4. Piper Arrow
Built by Piper Aircraft and designed for flight training, air taxi, and personal use, the Piper Arrow is simple and retractable to fly.
The PA-28 family of aircraft is all-metal, unpressurized, single-engine, piston-powered airplanes with low-mounted Hershey bar wings and tricycle landing gear.
Similar to another popular Piper training model, the Cherokee, the Arrow is slightly more advanced. With its larger 200-hp engine, retractable gear, and controllable pitch propeller, this aircraft is designed for students who want to master stick and rudder skills.
Pilots report that its more extensive, heavier motor and prop leads to more pitch stability and ease of flying. The Piper Arrow is the perfect model for preparing students for more complex aircraft.
5. American Champion Citabria
Citabria continues to be a popular choice as a training aircraft due to its conventional gear and aerobatic capabilities.
Designed for flight training, personal use, and utility when Citabria was first introduced, it was also the only airplane in the United States that was certified for aerobatics.
Similar to the J-3 Cub, this is yet another single-engine, tail-wheel aircraft with short field landing capabilities, great for teaching stick and rudder skills to pilots in training. The Citabria is inexpensive and has stable air and ground handling, making it an ideal aircraft for student pilots with low hours.
Although the power of this bird may be limited, the absence of inverted fuel and oil makes it the perfect aircraft for beginning aerobatic students. Look closely, and you’ll see that its name spelled backward is “Airbatic.”
6. Diamond DA-40 Diamond Star
The stylish Diamond Star is a glass cockpit aircraft that is on every technocentric aviator’s radar. The DA-40 is a modern four-seat, light, single-engine aircraft built in both Canada and Austria by the Austrian Company Diamond Aircraft Industries.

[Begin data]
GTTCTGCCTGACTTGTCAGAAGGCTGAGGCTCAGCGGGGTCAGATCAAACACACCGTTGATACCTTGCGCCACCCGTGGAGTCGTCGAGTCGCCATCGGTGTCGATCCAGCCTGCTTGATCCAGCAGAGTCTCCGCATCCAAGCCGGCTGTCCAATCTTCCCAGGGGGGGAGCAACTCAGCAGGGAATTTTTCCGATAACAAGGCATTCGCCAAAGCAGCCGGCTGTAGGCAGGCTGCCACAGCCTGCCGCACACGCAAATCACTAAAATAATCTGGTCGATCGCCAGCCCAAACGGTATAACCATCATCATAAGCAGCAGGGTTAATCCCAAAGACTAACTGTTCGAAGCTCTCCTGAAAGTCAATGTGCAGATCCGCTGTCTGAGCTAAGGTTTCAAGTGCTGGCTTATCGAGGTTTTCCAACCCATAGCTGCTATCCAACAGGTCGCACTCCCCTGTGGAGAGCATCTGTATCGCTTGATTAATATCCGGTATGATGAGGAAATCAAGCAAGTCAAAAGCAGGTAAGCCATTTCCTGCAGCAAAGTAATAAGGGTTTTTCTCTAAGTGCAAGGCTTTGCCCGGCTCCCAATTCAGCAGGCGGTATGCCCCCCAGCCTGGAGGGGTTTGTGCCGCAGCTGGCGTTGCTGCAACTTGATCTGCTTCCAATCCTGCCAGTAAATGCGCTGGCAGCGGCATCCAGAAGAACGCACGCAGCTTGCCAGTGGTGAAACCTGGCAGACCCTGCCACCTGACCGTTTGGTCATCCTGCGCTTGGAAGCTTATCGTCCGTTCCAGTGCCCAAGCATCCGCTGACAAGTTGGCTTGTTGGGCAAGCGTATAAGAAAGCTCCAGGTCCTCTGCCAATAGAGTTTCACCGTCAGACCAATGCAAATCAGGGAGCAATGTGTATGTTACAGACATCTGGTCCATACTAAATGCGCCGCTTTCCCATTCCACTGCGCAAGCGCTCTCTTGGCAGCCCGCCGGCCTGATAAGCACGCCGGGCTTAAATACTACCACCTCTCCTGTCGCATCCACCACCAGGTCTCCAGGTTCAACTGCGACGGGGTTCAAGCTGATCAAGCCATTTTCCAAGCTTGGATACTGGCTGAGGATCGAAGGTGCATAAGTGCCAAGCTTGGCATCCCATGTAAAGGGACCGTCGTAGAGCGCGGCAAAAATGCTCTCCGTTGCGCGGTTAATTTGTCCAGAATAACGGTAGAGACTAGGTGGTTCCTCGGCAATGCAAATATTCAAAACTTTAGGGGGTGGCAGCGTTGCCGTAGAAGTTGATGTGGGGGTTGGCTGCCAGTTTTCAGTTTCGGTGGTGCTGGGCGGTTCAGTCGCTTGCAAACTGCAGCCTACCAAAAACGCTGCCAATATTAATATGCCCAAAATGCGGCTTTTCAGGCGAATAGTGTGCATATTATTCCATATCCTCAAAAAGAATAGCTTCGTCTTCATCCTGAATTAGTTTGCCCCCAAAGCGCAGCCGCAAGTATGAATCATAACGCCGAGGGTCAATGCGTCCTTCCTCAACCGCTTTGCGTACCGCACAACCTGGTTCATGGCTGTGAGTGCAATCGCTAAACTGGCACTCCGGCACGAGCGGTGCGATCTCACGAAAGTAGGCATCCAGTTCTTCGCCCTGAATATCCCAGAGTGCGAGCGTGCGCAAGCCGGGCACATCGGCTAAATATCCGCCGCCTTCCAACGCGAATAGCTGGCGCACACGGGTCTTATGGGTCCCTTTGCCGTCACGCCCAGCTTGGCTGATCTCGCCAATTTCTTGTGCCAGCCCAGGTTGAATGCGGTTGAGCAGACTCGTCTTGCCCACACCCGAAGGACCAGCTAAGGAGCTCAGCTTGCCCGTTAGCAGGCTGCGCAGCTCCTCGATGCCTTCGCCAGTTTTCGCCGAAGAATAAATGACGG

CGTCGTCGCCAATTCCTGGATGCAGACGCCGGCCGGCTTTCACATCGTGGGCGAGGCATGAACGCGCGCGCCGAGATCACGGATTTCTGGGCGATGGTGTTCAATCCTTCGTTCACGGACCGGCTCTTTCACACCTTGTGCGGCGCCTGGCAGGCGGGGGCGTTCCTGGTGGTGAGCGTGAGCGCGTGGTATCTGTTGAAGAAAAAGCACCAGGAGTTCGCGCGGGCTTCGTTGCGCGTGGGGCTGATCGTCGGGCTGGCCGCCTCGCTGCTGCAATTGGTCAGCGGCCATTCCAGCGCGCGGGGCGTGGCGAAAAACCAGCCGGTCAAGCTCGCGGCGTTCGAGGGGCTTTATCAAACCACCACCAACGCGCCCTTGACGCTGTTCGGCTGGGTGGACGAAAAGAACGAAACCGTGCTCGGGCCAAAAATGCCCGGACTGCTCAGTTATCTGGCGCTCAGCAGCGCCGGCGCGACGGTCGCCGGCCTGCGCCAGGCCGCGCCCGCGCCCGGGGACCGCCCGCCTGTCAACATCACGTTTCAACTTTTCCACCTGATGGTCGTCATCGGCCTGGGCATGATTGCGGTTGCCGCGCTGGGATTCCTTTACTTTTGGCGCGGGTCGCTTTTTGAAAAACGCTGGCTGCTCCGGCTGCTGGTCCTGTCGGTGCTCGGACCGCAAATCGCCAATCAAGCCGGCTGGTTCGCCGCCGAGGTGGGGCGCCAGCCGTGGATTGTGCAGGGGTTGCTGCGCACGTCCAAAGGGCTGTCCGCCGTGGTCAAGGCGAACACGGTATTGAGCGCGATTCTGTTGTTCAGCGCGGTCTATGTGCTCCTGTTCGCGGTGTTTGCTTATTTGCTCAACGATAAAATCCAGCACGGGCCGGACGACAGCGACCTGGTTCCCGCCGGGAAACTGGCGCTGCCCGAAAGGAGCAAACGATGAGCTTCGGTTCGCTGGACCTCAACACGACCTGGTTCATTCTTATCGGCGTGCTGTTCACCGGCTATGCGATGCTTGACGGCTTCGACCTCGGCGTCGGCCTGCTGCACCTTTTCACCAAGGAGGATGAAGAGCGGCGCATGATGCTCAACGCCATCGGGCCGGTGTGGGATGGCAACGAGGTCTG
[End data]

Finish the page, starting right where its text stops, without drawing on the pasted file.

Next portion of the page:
This aircraft has brand new avionics and cruises as fast as 140 knots on 9 gallons per hour of fuel through a 180hp fuel-injected Lycoming engine.
Some of the most notable features that distinguish the DA-40 from its competitors include fuel efficiency, high airspeed, lower stall speeds, and all-electric instruments.
Diamond Aircraft Industries boasts about safety, but with good reason! Diamond has the best safety record of any aircraft in the air today, making it an optimal choice for training pilots.
The superb visibility, extremely forgiving handling and auto-pilot capabilities make this aircraft an ideal primary training aircraft.
7. Cirrus SR22
The Cirrus SR22 is a single-engine, fixed gear tricycle configuration, four to five-seat composite aircraft built in 2001 by Cirrus aircraft of Duluth, Minnesota. This 21st-century aircraft has a high fuel capacity, a powerful engine, and superb visibility.
The SR22 is a glass cockpit best seller, and with brand new avionics, it is very popular as a training aircraft.
The SR22 has gained the nickname “the plane with the parachute” because it is equipped with a whole-plane emergency recovery parachute system called the Cirrus Airframe Parachute System (CAPS). This system can lower the entire aircraft to the ground in the case of an emergency.